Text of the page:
RFID For Event Access Management

by : Zhen Dong

Event management is a rewarding and difficult business. The challenges include event and exhibit design, budgeting, creation of props and decor, security and accounting. One of the key components is processing and managing secure entry of potentially thousands of people to special events such as conferences, trade-shows, concerts and sporting events. How to handle admission to events can be an enormous job. Passes and tickets using RFID have made the task just a little bit easier and much more secure.

Issues and Opportunities:
Ticketing for exhibitions, conferences, concerts, sporting events, leisure parks, and trade shows share some common challenges but not in all cases. Here is a list of common concerns:

1. Authenticate attendees
2. Streamline registration
3. Eliminate attendee flow bottlenecks
5. Manage restricted area access
6. Attendee identification
7. Eliminate counterfeit pass/ticket problems
8. Reduce operating costs with unmanned control
9. Capture data for analysis

What's Available
There is a wide range of solutions available for event access management. Some organizers do not require a high level authentication or validation capability and use simple printed tickets and passes.
When additional tamper proofing is required there is a choice of:

1. Tamper Proof Design
2. Serial Numbers
3. UV/Black Light Ink
4. Coin Rub Ink
5. Bar Code Security
6. Hologram
7. Sequential Numbering

RFID-The Next Level
RFID takes event access management to the next level. To start with, RFID gives the organizer the ability to uniquely identify each attendee or paying customer. An RFID pass can be read from a distance. Line of sight is not required to read RFID passes. An RFID pass can hold information about the pass holder. RFID passes can be written to. RFID passes can be reused. RFID passes can not be forged or duplicated.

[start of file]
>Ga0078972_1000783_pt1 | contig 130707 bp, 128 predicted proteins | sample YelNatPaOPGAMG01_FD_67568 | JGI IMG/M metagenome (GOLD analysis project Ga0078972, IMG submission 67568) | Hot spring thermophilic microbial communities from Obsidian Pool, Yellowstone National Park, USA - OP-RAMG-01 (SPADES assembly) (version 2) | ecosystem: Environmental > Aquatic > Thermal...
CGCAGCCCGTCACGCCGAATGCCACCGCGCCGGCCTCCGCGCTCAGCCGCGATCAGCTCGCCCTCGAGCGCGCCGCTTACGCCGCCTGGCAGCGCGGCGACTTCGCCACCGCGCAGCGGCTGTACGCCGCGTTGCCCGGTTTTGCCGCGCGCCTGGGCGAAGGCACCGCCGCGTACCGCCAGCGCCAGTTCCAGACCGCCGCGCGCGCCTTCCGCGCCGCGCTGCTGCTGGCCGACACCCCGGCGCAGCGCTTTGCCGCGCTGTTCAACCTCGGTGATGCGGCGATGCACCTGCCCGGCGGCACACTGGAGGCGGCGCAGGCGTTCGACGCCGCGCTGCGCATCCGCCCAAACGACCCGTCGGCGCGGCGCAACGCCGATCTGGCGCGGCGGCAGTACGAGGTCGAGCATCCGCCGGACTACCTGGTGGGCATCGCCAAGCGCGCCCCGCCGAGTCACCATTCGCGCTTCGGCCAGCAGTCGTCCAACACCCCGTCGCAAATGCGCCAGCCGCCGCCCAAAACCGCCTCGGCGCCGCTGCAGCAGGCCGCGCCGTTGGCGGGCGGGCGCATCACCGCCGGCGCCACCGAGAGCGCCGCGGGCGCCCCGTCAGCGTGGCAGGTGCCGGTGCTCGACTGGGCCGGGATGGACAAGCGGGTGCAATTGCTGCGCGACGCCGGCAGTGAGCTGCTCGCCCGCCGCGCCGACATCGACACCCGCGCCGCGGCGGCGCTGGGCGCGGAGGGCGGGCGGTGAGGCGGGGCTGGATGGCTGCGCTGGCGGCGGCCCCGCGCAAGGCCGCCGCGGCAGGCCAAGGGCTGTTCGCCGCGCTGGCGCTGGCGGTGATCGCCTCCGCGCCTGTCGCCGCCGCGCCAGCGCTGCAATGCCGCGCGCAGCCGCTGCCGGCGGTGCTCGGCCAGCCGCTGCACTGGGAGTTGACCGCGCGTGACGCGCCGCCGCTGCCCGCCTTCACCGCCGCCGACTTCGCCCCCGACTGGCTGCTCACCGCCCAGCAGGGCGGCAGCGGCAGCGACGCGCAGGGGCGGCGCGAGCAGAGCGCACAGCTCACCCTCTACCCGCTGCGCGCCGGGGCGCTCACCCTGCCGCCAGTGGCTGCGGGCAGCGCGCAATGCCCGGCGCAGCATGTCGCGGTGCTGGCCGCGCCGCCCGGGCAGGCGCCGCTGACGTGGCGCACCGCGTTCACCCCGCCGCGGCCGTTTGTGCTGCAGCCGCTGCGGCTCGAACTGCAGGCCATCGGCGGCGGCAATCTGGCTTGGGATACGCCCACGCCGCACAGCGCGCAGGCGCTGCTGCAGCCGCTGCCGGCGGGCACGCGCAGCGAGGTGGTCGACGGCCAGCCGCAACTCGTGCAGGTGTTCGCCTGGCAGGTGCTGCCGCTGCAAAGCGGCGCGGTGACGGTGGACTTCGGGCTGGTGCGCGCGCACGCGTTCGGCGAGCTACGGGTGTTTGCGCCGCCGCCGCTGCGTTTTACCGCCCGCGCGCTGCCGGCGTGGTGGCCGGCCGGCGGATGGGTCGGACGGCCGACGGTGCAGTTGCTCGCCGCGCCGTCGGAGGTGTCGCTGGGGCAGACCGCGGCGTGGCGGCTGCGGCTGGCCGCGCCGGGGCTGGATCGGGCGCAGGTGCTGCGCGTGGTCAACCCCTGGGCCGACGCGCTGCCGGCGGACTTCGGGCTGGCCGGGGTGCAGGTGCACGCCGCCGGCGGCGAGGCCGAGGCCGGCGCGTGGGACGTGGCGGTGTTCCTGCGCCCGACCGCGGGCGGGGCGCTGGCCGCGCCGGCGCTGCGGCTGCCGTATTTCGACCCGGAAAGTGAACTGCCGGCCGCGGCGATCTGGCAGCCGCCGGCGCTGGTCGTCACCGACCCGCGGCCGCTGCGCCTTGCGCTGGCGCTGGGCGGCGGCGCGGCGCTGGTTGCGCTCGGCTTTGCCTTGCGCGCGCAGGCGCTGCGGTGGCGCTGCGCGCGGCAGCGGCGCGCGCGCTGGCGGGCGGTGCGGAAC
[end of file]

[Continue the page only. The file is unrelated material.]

Everyone is Unique:
RFID tags can store information. The information can be written on the RFID tag using one of the RFID readers. The RFID tag can be manufactured into a pass and take on different forms. The pass can be a label, ticket, Smart Card or wrist band. Information about the pass holder can be stored on the RFID pass before an event begins and additional information can be placed on the pass during the event. This pass holder information can be useful to trade show exhibitors by identifying important prospects. Pass holder information can be used by organizers to screen entry to secure areas at different times of the day or event.

Secure and Private:
Organizers can be confident that RFID passes have not been duplicated. By using strict distribution control of the RFID passes an event can be made very secure. RFID offers the potential to assess how many people will be in a particular place, at a set time. This information can be channeled into your business strategy, enabling you to focus your service more accurately and reap significant benefits for your business. Privacy is of course always a consideration. Therefore, RFID systems can be customized based on the needs of the conference. Occasions that deal with topics where attendees may want to remain anonymous would obviously require a system that is less intrusive. This is exactly why the solution is set up to be highly and conveniently customizable.

RFID can help you implement automated (hands free) reading. That will facilitate much faster movement of people with shorter line-ups. Turnstiles equipped with readers can be used to reduce or eliminate staffing requirements at some entrances and exists. Accurate data can be captured such as real-time and date and movement information. By integrating readers to an intelligent backend system access can be controlled to different areas at different times of the day to different pass holders.

Other Benefits of RFID Passes
a) Passes, such as for ski lift operators or leisure parks, can be manufactured to be durable enough to be used for extended periods of time such as an entire season
b) RFID tags are very difficult to duplicate, reducing the chance of fraud
c) RFID offers greater data-collection capabilities than other ticketing systems